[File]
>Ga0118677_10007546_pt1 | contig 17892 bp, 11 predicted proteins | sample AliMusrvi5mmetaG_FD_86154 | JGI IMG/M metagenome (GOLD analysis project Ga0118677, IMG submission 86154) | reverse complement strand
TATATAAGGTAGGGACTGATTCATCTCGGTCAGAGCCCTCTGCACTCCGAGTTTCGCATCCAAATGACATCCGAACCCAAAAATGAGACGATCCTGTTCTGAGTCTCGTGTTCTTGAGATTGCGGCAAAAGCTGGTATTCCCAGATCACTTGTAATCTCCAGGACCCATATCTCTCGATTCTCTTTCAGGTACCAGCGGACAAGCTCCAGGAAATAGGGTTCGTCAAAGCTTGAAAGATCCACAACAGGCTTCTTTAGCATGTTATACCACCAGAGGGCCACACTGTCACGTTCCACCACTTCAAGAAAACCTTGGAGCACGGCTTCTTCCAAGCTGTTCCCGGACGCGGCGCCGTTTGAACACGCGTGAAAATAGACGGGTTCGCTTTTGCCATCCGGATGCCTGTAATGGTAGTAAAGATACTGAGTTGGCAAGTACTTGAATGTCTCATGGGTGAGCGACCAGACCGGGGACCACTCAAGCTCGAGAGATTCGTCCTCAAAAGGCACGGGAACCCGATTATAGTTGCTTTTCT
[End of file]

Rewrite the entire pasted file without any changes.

>Ga0118677_10007546_pt1 | contig 17892 bp, 11 predicted proteins | sample AliMusrvi5mmetaG_FD_86154 | JGI IMG/M metagenome (GOLD analysis project Ga0118677, IMG submission 86154) | reverse complement strand
TATATAAGGTAGGGACTGATTCATCTCGGTCAGAGCCCTCTGCACTCCGAGTTTCGCATCCAAATGACATCCGAACCCAAAAATGAGACGATCCTGTTCTGAGTCTCGTGTTCTTGAGATTGCGGCAAAAGCTGGTATTCCCAGATCACTTGTAATCTCCAGGACCCATATCTCTCGATTCTCTTTCAGGTACCAGCGGACAAGCTCCAGGAAATAGGGTTCGTCAAAGCTTGAAAGATCCACAACAGGCTTCTTTAGCATGTTATACCACCAGAGGGCCACACTGTCACGTTCCACCACTTCAAGAAAACCTTGGAGCACGGCTTCTTCCAAGCTGTTCCCGGACGCGGCGCCGTTTGAACACGCGTGAAAATAGACGGGTTCGCTTTTGCCATCCGGATGCCTGTAATGGTAGTAAAGATACTGAGTTGGCAAGTACTTGAATGTCTCATGGGTGAGCGACCAGACCGGGGACCACTCAAGCTCGAGAGATTCGTCCTCAAAAGGCACGGGAACCCGATTATAGTTGCTTTTCT